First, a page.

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Arterioscler Thromb Vasc Biol. 2008 Feb;28(2):278-83. Epub 2007 Dec 6.

Human ApoA-I transfer attenuates transplant arteriosclerosis via enhanced incorporation of bone marrow-derived endothelial progenitor cells.

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Center for Molecular and Vascular Biology, University of Leuven, Campus Gasthuisberg, Herestraat 49, 3000 Leuven, Belgium.



Transplant arteriosclerosis is the leading cause of graft failure and death in patients with heart transplantation. Endothelial progenitor cells (EPCs) contribute to endothelial regeneration in allografts. We investigated whether increased HDL cholesterol induced by adenoviral human apoA-I (AdA-I) transfer increases number and function of EPCs, promotes incorporation of EPCs in Balb/c allografts transplanted paratopically in C57BL/6 ApoE-/- mice, and attenuates transplant arteriosclerosis.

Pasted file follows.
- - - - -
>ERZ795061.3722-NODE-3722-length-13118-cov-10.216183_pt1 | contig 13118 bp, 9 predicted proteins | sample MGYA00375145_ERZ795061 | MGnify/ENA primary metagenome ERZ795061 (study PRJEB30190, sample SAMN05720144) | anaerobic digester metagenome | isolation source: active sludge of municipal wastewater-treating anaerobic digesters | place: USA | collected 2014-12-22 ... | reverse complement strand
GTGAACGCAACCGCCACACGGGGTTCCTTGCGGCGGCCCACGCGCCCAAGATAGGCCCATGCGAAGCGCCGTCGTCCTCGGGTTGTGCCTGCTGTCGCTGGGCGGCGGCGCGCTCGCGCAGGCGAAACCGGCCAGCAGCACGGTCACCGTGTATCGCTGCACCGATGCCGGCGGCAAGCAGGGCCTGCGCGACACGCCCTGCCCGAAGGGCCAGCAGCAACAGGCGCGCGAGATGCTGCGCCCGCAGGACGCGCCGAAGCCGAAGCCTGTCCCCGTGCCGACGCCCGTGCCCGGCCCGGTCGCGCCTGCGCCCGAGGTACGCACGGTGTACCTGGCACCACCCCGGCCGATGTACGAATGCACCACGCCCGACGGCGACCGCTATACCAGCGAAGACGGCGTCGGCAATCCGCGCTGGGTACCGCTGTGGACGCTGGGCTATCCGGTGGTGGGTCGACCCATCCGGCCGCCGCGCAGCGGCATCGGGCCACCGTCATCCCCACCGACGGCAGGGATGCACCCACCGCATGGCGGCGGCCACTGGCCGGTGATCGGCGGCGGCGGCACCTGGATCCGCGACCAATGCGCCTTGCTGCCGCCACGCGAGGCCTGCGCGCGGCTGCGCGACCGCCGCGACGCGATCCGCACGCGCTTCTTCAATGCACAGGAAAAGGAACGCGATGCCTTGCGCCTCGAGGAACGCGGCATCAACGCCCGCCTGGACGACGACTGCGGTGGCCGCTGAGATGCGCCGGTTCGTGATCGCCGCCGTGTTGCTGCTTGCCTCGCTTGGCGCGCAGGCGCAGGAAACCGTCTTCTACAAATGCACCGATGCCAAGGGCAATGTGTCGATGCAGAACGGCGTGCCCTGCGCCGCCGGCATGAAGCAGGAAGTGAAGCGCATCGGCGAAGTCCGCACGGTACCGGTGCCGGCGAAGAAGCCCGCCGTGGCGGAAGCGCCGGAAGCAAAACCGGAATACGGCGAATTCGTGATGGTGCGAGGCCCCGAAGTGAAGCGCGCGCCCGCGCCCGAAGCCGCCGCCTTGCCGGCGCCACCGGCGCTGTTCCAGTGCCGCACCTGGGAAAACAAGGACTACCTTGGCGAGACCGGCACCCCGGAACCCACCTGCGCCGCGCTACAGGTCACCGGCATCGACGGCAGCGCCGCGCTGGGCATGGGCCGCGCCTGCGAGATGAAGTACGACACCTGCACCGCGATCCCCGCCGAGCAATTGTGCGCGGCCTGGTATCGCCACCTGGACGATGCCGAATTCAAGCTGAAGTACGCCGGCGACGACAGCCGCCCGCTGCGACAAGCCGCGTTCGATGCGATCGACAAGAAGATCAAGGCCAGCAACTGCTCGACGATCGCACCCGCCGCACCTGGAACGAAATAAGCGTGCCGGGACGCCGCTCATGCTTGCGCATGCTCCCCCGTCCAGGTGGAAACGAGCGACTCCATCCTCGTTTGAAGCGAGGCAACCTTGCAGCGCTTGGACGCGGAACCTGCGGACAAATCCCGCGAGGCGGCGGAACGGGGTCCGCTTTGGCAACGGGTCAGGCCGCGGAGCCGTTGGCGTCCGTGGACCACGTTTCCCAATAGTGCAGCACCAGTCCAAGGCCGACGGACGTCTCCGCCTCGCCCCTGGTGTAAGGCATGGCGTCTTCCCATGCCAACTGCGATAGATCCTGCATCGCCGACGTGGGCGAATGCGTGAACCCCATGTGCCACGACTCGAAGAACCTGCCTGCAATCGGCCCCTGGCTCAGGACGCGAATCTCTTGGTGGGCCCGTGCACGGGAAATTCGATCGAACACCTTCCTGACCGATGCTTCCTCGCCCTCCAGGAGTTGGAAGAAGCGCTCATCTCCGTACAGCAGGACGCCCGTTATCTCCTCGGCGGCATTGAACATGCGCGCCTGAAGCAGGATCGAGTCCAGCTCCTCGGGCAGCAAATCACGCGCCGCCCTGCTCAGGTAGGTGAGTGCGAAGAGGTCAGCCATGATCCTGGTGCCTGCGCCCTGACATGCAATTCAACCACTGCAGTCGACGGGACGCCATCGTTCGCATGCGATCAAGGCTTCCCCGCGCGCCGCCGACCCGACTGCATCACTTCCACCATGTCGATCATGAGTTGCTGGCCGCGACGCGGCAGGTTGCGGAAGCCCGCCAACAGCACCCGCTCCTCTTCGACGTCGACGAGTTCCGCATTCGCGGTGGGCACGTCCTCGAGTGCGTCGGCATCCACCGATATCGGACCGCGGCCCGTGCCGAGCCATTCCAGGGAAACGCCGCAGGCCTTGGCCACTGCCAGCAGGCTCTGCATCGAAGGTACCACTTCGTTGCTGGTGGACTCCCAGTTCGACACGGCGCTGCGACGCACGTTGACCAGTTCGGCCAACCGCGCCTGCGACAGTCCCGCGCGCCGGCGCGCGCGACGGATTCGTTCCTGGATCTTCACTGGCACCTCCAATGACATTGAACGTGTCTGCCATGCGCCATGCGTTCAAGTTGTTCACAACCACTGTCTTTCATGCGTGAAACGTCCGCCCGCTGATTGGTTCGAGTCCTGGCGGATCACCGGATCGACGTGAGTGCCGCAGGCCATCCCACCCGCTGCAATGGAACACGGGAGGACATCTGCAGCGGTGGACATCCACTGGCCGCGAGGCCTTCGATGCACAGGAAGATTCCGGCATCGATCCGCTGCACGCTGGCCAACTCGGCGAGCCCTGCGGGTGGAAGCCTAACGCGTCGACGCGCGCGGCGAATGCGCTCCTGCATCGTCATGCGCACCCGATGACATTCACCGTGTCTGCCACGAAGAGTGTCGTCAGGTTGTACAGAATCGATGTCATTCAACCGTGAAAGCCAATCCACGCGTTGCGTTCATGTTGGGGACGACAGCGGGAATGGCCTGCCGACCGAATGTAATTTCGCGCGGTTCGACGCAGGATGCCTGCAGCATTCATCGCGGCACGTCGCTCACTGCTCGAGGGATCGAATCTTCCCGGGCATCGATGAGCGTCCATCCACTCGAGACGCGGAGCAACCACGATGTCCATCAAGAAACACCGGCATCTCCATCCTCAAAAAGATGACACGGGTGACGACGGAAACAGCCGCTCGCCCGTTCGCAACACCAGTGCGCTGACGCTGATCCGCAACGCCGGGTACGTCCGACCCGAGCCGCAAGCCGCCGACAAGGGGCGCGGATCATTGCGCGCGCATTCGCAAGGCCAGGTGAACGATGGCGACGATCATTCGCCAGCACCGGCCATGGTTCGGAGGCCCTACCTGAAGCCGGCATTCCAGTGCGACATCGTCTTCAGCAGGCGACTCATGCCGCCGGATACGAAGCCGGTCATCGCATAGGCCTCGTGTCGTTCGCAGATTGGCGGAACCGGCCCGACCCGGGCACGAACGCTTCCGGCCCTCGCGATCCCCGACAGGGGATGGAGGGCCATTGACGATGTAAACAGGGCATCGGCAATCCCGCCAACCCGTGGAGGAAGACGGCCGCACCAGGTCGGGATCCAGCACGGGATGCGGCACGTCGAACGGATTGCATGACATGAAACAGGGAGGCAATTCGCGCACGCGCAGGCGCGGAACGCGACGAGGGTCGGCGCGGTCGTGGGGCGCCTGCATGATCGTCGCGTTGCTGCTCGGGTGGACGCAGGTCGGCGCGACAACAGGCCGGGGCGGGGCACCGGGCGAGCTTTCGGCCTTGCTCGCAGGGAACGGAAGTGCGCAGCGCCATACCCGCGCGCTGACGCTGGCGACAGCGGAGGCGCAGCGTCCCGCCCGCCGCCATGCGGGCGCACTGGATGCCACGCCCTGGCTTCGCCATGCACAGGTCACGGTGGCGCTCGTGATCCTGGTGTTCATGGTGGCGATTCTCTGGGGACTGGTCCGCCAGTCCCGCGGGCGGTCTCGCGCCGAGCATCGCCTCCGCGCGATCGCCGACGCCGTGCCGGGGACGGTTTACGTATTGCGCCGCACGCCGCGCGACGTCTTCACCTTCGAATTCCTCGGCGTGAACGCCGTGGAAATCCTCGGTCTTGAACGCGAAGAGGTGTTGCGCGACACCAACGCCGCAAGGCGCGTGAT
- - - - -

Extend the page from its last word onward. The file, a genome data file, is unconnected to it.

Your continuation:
EPC number in ApoE-/- mice was increased after AdA-I transfer as evidenced by 1.5-fold (P<0.01) higher Flk-1 Sca-1-positive cells and 1.4-fold (P<0.01) higher DiI-acLDL isolectin-positive spleen cells. In addition, HDL enhanced EPC function in vitro. Incorporation of bone marrow-derived EPCs was 5.8-fold (P<0.01) higher at day 21 after transplantation in AdA-I-treated apoE-/- mice compared with control mice. Enhanced endothelial regeneration in AdA-I-treated apoE-/- mice as evidenced by a 2.6-fold (P<0.01) increase of CD31-positive endothelial cells resulted in a 1.4-fold (P=0.059) reduction of neointima and a 3.9-fold (P<0.01) increase of luminal area.


Human apoA-I transfer increases the number of circulating EPCs, enhances their incorporation into allografts, promotes endothelial regeneration, and attenuates neointima formation in a murine model of transplant arteriosclerosis.

[Indexed for MEDLINE]

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